IT sector

Infosys wants you to know there’s only one way to keep your job in tech

Navin Budhiraja, the head of architecture and technology, speaks to Quartz about changes in the IT sector.

In the tug of war between India’s IT employees and employers, workers are at a loss.

The landscape of the sector is changing rapidly. Visa pressures in the US and in other countries have compelled Indian companies to ramp up local hiring abroad, putting Indian professionals out of the running for roles they would have easily bagged before.

Additionally, the move away from cookie-cutter software jobs, and towards specific hi-tech services in areas like artificial intelligence and machine learning means that IT companies are no longer looking to increase their headcounts. Instead, they want to foster a smaller, more niche talent pool.

In response, Indian IT professionals are seeking out other places of opportunity or scrambling to unionise, but these are short-term fixes. There’s only one sure-shot way to ride out the continuous waves: re-skill.

At Infosys, the country’s second-largest homegrown IT behemoth, the focus is on teaching employees to adapt quickly to changing times. Quartz spoke with Navin Budhiraja, the head of architecture and technology at the company, about what’s going on in the new age of learning in IT.

(The conversation has been condensed and lightly edited for clarity.)

What changes must the tech workforce undergo to keep up with the industry?
The pace of change is very different from how things have been in the past. It is becoming incumbent for everybody to create this workforce, as Vishal [Infosys CEO Vishal Sikka] calls it, “full of innovators”. This cannot be just a chosen few in the company. It has to be kind of grassroots because everybody is getting impacted... It needs to happen in all parts of the company. People who work with customers, people who work in operations, and so on and so forth.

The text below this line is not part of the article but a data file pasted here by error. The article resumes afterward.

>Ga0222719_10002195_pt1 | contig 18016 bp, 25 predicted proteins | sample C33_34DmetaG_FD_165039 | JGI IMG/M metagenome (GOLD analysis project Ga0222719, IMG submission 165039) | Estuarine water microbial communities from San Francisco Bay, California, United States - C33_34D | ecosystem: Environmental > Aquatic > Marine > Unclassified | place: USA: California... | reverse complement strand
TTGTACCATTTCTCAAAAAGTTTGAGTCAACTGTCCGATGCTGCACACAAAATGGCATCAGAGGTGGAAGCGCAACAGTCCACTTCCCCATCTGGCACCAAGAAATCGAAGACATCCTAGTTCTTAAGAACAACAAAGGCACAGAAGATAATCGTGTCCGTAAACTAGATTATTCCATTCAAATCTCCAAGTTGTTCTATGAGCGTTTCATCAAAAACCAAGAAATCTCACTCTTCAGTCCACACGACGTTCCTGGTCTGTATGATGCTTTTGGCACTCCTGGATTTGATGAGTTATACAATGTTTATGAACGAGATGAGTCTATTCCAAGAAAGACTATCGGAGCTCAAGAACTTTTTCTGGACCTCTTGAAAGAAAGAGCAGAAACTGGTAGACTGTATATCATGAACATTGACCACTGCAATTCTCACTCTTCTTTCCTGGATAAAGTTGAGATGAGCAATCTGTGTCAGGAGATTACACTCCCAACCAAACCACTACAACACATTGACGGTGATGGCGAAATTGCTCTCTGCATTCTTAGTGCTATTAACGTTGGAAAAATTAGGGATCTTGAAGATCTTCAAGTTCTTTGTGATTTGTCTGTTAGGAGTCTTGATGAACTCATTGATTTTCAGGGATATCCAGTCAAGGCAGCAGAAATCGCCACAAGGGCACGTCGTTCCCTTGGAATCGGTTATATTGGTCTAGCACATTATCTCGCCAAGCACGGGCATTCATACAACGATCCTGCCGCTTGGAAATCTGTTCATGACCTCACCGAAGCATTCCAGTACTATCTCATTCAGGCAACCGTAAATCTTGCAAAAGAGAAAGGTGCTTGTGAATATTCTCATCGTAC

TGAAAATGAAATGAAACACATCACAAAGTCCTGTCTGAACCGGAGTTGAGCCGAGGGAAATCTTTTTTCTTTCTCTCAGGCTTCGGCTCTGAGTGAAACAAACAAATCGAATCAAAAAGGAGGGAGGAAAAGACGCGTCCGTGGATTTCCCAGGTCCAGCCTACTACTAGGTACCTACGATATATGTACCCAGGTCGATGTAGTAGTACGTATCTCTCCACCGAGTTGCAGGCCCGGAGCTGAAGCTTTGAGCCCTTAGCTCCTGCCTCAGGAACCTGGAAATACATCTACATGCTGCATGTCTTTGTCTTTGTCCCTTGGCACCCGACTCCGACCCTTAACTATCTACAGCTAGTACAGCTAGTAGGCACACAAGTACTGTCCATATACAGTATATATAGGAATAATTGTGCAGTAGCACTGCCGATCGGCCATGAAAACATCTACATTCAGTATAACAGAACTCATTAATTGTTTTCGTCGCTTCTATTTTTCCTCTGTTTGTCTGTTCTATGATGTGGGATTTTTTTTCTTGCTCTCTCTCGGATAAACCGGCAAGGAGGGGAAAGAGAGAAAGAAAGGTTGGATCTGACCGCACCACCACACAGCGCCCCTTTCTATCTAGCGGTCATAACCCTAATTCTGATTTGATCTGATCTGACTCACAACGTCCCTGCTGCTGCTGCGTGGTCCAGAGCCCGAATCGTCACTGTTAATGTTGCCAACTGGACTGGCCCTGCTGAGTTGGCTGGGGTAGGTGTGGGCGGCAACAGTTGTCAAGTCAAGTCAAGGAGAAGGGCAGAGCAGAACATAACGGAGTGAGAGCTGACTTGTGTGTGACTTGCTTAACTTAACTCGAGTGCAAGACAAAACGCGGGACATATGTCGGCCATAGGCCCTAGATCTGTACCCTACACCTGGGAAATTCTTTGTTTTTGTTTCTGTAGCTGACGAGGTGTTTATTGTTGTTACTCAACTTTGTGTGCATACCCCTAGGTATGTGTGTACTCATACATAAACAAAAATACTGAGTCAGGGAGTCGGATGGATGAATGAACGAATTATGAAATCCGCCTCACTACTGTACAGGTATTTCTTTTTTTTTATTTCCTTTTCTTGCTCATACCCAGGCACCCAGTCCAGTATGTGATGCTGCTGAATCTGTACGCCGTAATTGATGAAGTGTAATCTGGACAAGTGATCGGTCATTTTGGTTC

How important is it to train your employees in specific upcoming fields like artificial intelligence and machine learning?
If you focus too much on specific technologies, you kind of lose sight of what you’re really trying to achieve here. The focus for us at Infosys is evolving from learning specific technology skills to learning to learn. Whatever you learn today is likely to change and evolve very quickly over time.

We used to teach (the students) Java or .NET or whatever it might be. (But) one of the very early things we started doing a couple of years ago is to teach them three languages at a time… It’s not about just teaching the particular skill. It’s really about how these things work, how you apply them to a particular case.

How do you simulate these real-world applications?
It’s important to see how you apply the concept you have learnt to a real use case. How do you deal with failures? We have [developed] 20 very compelling use cases and real programmes, and we take that as a starting point for somebody to learn a [computing] language. We bring experts who can actually answer questions... Inside the classrooms, we actually get them to collaborate and do team projects early on because that’s how it will be.

Has hiring for the new centre in Indiana posed any challenges?